Future work will focus on studying performance guarantees within and between the different layers, which has not been developed. Specifically, the GML would benefit from optimality guarantees for convex OPF-based methods that have been employed to optimize the meshed sub-transmission networks. In addition, the proposed utility-centric approach places a large technological (data processing, communication, control) burden on the utility and limits participation of independent DER owners and aggregators, which creates regulatory challenges. Furthermore, given the optimization-based methods employed in the FOL and GML, the approach is also limited to slower (minutely) market signals and not suitable for dispatching controllable resources against fast TSO signals like frequency regulation (e.g., updated every 2–4 s by the TSO). To overcome these challenge, ongoing work is considering new optimization methods that implicitly embed AC grid constraints into nodal capacity bounds for controllable grid resources that then enable a real-time controller to determine a DER’s participation factor to a feeder’s desired power set-point [71]. This would also allow utilities to offer their (dynamic) hosting capacity as a market product to independent DER owners and aggregators and create new market-based services for flexible demand. The authors are also interested in extending the STL’s deterministic characterization of VBs to incorporate stochastic elements and more diverse DER populations, along the line of [26]. Finally, the simulation setup may be useful for exploring more scenarios that may be of value to utilities and regulators.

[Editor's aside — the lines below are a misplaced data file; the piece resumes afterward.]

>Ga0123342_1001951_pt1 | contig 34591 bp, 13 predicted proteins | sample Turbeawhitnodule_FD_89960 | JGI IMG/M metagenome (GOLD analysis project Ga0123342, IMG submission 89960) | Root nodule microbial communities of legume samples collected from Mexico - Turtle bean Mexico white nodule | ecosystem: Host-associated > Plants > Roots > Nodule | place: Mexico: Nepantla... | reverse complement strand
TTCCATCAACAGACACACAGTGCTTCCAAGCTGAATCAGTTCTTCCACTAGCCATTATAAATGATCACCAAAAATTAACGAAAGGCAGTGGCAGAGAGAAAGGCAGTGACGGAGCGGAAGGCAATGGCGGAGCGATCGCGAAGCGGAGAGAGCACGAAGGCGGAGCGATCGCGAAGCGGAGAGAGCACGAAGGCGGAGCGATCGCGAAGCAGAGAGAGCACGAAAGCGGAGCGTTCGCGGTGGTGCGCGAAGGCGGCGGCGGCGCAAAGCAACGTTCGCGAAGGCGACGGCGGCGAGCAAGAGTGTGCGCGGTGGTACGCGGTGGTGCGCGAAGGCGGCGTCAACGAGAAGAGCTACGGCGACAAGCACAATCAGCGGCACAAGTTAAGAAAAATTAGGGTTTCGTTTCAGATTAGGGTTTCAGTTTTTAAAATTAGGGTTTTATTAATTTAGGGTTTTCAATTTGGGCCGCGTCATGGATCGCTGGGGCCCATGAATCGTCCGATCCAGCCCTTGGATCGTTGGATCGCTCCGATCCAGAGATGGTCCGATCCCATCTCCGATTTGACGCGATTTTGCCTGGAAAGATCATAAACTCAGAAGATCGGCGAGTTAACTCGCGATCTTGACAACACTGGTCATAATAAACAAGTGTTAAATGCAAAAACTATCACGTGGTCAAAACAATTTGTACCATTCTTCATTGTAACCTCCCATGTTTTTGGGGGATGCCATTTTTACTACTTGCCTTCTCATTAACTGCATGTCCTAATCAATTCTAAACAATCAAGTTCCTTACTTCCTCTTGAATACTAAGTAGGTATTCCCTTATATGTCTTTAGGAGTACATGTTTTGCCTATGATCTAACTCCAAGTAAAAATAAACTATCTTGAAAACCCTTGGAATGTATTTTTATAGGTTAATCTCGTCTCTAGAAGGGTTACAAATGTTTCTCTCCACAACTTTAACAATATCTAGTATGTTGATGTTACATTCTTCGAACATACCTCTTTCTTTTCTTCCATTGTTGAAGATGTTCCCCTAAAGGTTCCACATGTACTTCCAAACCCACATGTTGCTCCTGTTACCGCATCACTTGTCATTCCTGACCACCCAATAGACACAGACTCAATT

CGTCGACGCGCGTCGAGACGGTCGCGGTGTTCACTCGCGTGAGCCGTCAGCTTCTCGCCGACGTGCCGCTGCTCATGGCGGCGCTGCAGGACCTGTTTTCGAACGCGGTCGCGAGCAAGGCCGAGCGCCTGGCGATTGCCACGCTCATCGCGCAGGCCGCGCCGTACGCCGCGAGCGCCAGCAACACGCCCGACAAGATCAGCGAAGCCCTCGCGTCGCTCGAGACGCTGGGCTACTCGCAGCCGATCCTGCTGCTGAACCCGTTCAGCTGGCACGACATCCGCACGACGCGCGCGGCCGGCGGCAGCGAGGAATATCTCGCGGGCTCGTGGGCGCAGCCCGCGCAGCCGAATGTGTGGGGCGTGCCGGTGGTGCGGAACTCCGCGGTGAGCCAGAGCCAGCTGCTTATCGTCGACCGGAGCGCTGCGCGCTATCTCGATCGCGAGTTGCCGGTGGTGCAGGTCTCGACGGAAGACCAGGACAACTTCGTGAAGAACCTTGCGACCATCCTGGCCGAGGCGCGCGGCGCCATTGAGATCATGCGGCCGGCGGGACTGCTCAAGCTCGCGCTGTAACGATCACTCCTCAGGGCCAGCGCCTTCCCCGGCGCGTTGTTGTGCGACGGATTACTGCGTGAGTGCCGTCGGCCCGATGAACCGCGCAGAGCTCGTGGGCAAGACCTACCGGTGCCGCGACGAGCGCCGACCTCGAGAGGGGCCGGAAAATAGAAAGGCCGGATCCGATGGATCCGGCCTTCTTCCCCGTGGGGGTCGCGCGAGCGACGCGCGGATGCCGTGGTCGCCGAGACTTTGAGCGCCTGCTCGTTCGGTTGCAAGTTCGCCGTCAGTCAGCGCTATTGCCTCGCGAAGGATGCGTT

Author Contributions

While M.A. supervised and managed the project and manuscript layout, all authors contributed equally to methodology, software, validation, formal analysis, conceptualization, investigation, resources, data curation, writing, reviewing, editing, and visualizations. All authors have read and agreed to the published version of the manuscript.